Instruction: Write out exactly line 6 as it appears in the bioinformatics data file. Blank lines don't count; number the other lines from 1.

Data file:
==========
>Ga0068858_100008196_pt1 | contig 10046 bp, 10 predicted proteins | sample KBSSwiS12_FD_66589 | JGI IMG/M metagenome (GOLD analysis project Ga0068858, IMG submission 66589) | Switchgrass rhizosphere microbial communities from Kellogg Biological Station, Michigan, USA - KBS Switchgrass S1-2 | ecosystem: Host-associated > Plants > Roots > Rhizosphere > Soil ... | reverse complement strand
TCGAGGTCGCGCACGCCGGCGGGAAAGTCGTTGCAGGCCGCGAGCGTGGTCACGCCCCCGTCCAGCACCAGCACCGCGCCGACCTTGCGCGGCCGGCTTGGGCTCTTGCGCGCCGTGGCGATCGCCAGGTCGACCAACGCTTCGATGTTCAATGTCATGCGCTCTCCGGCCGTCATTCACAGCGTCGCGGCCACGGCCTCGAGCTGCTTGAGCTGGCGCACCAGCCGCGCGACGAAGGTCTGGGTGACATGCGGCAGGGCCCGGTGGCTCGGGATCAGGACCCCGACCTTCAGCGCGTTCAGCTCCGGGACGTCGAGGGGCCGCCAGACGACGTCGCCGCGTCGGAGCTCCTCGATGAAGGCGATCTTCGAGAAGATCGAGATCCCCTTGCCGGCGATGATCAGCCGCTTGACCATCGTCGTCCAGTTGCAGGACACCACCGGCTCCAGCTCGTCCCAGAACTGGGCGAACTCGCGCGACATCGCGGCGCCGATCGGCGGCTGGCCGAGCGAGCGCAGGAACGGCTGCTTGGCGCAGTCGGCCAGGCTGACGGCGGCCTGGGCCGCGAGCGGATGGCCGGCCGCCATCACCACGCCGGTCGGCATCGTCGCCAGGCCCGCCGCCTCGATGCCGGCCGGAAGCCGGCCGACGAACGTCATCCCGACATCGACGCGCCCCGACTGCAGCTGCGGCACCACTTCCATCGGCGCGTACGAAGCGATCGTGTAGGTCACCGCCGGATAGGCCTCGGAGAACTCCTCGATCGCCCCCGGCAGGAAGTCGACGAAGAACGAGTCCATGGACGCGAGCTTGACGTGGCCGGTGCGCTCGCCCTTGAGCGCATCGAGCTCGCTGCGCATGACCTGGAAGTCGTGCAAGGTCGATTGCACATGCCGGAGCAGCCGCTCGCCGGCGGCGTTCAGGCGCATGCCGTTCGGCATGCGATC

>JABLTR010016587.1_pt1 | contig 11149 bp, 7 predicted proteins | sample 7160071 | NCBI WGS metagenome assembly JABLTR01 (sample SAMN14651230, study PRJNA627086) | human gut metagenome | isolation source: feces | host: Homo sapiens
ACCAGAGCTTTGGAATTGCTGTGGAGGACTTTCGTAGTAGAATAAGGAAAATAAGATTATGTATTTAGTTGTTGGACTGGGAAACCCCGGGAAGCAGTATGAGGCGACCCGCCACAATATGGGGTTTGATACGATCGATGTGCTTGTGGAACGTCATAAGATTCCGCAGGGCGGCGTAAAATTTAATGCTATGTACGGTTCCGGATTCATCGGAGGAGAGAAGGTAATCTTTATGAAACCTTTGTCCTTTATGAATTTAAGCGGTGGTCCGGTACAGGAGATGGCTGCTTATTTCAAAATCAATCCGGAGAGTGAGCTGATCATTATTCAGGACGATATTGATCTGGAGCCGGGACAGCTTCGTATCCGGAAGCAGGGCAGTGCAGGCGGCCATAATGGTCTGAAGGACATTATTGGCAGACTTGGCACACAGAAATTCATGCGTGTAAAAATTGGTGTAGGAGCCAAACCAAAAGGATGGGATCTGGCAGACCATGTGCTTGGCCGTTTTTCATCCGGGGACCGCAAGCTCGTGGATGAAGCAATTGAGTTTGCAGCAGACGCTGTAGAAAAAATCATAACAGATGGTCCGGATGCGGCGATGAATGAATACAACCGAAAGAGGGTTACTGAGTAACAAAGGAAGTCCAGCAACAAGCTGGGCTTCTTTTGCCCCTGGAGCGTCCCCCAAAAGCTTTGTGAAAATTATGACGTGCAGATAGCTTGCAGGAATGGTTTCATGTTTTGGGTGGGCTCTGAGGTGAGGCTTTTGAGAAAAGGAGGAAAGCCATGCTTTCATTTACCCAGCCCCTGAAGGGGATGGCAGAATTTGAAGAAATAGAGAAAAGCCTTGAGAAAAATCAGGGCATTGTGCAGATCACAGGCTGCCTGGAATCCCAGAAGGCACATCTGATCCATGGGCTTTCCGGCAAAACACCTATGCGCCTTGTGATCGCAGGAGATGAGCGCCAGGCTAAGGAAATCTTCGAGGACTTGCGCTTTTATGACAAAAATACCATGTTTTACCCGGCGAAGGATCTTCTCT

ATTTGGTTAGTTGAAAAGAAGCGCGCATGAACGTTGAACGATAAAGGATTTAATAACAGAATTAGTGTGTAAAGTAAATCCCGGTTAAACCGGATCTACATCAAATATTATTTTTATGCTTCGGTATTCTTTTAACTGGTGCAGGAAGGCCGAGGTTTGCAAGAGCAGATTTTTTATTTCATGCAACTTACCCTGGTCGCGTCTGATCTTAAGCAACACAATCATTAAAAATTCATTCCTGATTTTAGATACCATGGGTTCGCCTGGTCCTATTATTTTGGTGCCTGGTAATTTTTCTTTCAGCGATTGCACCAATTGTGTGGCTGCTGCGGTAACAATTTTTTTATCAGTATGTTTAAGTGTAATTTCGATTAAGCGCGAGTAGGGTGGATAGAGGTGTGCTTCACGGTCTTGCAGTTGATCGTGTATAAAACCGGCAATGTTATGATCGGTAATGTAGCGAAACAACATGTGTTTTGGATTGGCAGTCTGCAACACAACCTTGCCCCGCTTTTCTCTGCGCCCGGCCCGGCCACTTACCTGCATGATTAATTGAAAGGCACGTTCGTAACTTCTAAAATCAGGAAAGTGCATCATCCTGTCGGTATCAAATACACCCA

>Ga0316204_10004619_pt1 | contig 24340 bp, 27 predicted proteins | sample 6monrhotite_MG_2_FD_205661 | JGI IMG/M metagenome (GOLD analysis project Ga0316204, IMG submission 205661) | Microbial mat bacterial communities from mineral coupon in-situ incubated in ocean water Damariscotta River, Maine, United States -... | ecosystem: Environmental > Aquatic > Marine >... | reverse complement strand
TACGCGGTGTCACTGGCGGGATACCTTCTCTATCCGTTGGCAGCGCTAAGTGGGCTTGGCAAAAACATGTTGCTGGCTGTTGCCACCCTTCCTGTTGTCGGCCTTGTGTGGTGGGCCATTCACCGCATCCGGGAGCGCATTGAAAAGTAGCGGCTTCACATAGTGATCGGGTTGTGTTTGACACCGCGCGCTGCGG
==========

>Ga0316204_10004619_pt1 | contig 24340 bp, 27 predicted proteins | sample 6monrhotite_MG_2_FD_205661 | JGI IMG/M metagenome (GOLD analysis project Ga0316204, IMG submission 205661) | Microbial mat bacterial communities from mineral coupon in-situ incubated in ocean water Damariscotta River, Maine, United States -... | ecosystem: Environmental > Aquatic > Marine >... | reverse complement strand